Keep up your spirits and keep learning. Its fun and profitable (eventually).

    3. I think you failed to make use of the opportunities that were made available to you, and like a bad workman you’re blaming the tools. I have heard of people in prison with limited education, coming out with law and other degrees. When you are in a tough situation, you grab the bull by the horns!

  2. “could only send me to a “technical college” for poor and disabled students”

    This is TOTALLY weird.
    – There are, I am sure, HUGE numbers of people in the US who wish there parents had enough money to send them to anything. I’m one, for sure. It took me a long time working at crappy jobs before I could save a little and arrange my time to do some distance education and better my position.
    – You didn’t have to go. And if you went and then didn’t like it, you weren’t imprisoned.
    – While there, you could have studied as deeply into the courses as you liked.

    If you WASTED four years, that is, for sure, on you.

    1. How could I study what I wanted there if they didn’t even have the courses I wanted? I wanted to study music, but the school didn’t have it. I was eventually placed into Custodial…and I really hated that! I wanted to go to Syracuse up in Upstate New York, but that was too expensive. Then…finally in 2001 (I graduated HS in 1993, pathetic huh?) I finally made it to Northwestern University in Illinois. I loved my time there, but my time at that “tech school” sucked out some years from me.

      1. I agree 100% with “Cry me a river”.

        You didn’t HAVE to go to that school. You certainly didn’t HAVE to spend four years there!

        I put myself through school, not getting a dime from my parents. In fact less than a week after high school graduation my parents effectively showed me the door. And yes, they were very poor. My family was well below the official U.S. Poverty Level my entire life while growing up.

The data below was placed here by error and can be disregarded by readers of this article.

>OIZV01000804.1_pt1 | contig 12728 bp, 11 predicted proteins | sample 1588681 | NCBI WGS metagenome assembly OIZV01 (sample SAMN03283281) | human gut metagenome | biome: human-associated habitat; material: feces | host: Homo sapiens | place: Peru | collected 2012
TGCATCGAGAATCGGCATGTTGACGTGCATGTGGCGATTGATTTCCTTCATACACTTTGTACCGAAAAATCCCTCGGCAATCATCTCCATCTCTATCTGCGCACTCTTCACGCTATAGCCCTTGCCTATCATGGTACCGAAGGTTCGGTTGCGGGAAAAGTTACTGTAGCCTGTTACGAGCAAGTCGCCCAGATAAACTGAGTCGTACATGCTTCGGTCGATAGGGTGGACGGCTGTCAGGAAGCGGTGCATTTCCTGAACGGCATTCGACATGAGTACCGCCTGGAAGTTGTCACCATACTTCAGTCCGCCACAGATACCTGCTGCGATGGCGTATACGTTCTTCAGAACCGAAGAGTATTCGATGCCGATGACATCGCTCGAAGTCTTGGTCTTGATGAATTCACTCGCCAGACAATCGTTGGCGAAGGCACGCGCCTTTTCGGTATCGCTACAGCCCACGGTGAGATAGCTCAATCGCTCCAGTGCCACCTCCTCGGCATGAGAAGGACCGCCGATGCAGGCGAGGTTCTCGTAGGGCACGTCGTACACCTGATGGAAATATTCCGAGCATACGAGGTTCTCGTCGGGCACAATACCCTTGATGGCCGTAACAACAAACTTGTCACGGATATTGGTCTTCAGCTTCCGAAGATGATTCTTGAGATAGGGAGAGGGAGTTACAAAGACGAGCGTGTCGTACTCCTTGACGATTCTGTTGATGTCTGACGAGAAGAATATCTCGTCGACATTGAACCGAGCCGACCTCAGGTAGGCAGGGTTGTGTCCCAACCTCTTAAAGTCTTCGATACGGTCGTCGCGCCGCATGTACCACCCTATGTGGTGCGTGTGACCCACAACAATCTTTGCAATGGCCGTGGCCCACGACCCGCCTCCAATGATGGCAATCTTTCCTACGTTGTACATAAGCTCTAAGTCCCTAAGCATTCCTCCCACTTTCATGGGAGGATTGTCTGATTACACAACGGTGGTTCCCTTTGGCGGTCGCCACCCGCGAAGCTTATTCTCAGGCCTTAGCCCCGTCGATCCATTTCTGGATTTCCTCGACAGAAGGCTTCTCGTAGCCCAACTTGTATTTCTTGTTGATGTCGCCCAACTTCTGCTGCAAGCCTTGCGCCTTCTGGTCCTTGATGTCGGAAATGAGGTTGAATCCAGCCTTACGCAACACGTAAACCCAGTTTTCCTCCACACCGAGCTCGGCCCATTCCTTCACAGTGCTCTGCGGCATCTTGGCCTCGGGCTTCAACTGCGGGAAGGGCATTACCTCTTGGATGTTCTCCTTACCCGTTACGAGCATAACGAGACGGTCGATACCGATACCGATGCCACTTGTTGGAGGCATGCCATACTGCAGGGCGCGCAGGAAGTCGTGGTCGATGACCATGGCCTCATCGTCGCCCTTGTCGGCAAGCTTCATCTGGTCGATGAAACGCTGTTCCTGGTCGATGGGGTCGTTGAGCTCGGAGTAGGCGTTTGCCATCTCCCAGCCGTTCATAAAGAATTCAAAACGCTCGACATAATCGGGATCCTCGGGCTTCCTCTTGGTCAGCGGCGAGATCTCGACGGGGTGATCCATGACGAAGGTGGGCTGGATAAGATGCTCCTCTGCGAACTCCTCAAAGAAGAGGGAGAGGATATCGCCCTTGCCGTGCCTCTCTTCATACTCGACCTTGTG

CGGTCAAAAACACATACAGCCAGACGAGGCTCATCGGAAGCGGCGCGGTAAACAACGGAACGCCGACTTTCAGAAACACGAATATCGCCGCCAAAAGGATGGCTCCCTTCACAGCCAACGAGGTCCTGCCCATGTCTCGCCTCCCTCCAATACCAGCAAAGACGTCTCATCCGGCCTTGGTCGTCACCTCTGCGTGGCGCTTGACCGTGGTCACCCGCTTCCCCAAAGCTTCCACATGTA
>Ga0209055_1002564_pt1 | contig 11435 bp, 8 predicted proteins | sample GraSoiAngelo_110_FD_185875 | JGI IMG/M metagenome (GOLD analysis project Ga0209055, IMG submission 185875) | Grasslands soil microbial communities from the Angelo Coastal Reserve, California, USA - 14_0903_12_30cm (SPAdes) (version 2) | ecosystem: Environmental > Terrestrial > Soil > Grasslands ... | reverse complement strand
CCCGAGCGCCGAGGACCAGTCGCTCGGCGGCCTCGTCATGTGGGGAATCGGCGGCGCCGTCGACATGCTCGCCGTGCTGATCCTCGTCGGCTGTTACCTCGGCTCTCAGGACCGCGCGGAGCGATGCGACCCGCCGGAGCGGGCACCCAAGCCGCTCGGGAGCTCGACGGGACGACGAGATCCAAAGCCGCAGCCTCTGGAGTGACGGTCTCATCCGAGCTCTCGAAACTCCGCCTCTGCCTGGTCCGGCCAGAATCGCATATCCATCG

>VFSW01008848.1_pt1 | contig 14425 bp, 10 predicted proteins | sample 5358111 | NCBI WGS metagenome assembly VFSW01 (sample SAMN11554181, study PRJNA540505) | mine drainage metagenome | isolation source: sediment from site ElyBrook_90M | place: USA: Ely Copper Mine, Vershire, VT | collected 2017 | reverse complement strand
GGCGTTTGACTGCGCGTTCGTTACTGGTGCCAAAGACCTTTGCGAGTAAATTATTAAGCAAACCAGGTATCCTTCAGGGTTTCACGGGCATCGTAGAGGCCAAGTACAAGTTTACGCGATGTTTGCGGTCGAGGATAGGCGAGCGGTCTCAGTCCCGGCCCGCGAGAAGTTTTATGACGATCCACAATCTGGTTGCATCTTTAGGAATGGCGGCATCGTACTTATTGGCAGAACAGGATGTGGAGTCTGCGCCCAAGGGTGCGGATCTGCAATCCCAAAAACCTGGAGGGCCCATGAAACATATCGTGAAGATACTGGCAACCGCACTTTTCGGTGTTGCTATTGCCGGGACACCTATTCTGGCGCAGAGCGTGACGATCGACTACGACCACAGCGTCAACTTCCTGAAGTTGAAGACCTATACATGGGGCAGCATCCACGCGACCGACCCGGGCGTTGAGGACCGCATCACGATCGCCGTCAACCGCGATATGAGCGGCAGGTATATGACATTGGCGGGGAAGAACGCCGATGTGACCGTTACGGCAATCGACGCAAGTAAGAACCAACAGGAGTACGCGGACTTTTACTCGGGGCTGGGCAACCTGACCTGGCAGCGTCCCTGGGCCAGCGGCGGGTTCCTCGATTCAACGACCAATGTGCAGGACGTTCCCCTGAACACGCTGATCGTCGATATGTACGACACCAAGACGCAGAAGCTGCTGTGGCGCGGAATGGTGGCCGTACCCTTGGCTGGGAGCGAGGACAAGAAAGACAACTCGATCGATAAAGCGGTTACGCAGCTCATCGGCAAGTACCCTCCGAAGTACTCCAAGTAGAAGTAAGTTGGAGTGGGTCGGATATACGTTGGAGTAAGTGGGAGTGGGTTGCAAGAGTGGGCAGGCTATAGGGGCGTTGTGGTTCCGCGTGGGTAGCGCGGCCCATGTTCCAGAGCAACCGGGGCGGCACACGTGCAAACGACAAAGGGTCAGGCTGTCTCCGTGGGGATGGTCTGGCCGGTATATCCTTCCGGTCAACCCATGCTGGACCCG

Working multiple jobs to support myself (and others dependent upon me) and pay for what school I could, I took more than six years to get my first BS. It took another four years to get my first MS. And so forth and so on.

        Yes, I took out a couple student loans, which I paid off within a year after leaving school the last time. Yes, I went to a state run university because I didn’t want to drag it out further by going to a big name private university as I could have only afforded such a thing at a much lower attendance rate. But, that was my *choice*. It was not because I HAD to do so.

        No one in the U.S. can whine about not being able to go to school. PERIOD. If you really want to go to school you can get it done.

      2. If you have a “technical education” you’ll always be in demand. If you’re really good. But just because you’re really good technically doesn’t mean that you can’t also go to school at some point to learn the fine arts and or sciences too. I did. You can improve your life or you can feel sorry for yourself. The choice is yours.

  3. There’s no such thing as “wasted time,” especially in reference to improving yourself, which includes learning. Now, if you directly equate education with monetary gain, sure.

    This trend of directly equating learning with how much you’re eventually profit from it isn’t new, but appears to have grown so strong in the past 10-15 years that it seems like that if you’re not getting a significantly greater return on your money by going to college the whole experience–in its entirety–was somehow a waste.

    Which is a tragedy when you think about it.

  4. But I was in a unique situation. The trade school I went to was 100% Free! and was paid for by the state. And, like they say, “you get what you pay for”. The facilities were ugly and were always in disrepair. When I went there , the gym celing was leaking and they had to keep that place closed for an ENTIRE year! I couldn’t even get in some yoga practice! They had no “creative” classes such as writing, music, or art. I had to suffer with learning how to clean the toilets! It was much worse in person.